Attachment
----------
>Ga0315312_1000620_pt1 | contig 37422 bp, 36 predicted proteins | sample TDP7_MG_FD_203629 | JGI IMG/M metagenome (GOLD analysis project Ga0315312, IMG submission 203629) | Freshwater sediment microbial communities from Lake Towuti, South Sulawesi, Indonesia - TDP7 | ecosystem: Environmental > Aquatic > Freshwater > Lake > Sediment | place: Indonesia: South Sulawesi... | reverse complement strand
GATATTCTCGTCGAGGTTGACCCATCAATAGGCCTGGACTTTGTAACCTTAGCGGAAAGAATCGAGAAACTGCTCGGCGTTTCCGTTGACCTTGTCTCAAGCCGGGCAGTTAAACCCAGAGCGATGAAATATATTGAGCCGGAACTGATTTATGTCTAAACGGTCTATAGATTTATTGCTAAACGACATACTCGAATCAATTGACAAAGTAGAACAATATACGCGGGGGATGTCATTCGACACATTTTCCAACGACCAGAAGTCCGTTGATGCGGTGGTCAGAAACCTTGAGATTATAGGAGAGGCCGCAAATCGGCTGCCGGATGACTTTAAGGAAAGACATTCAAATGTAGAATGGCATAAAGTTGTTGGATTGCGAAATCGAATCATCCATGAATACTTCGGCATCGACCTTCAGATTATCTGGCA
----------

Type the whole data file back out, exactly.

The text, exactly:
>Ga0315312_1000620_pt1 | contig 37422 bp, 36 predicted proteins | sample TDP7_MG_FD_203629 | JGI IMG/M metagenome (GOLD analysis project Ga0315312, IMG submission 203629) | Freshwater sediment microbial communities from Lake Towuti, South Sulawesi, Indonesia - TDP7 | ecosystem: Environmental > Aquatic > Freshwater > Lake > Sediment | place: Indonesia: South Sulawesi... | reverse complement strand
GATATTCTCGTCGAGGTTGACCCATCAATAGGCCTGGACTTTGTAACCTTAGCGGAAAGAATCGAGAAACTGCTCGGCGTTTCCGTTGACCTTGTCTCAAGCCGGGCAGTTAAACCCAGAGCGATGAAATATATTGAGCCGGAACTGATTTATGTCTAAACGGTCTATAGATTTATTGCTAAACGACATACTCGAATCAATTGACAAAGTAGAACAATATACGCGGGGGATGTCATTCGACACATTTTCCAACGACCAGAAGTCCGTTGATGCGGTGGTCAGAAACCTTGAGATTATAGGAGAGGCCGCAAATCGGCTGCCGGATGACTTTAAGGAAAGACATTCAAATGTAGAATGGCATAAAGTTGTTGGATTGCGAAATCGAATCATCCATGAATACTTCGGCATCGACCTTCAGATTATCTGGCA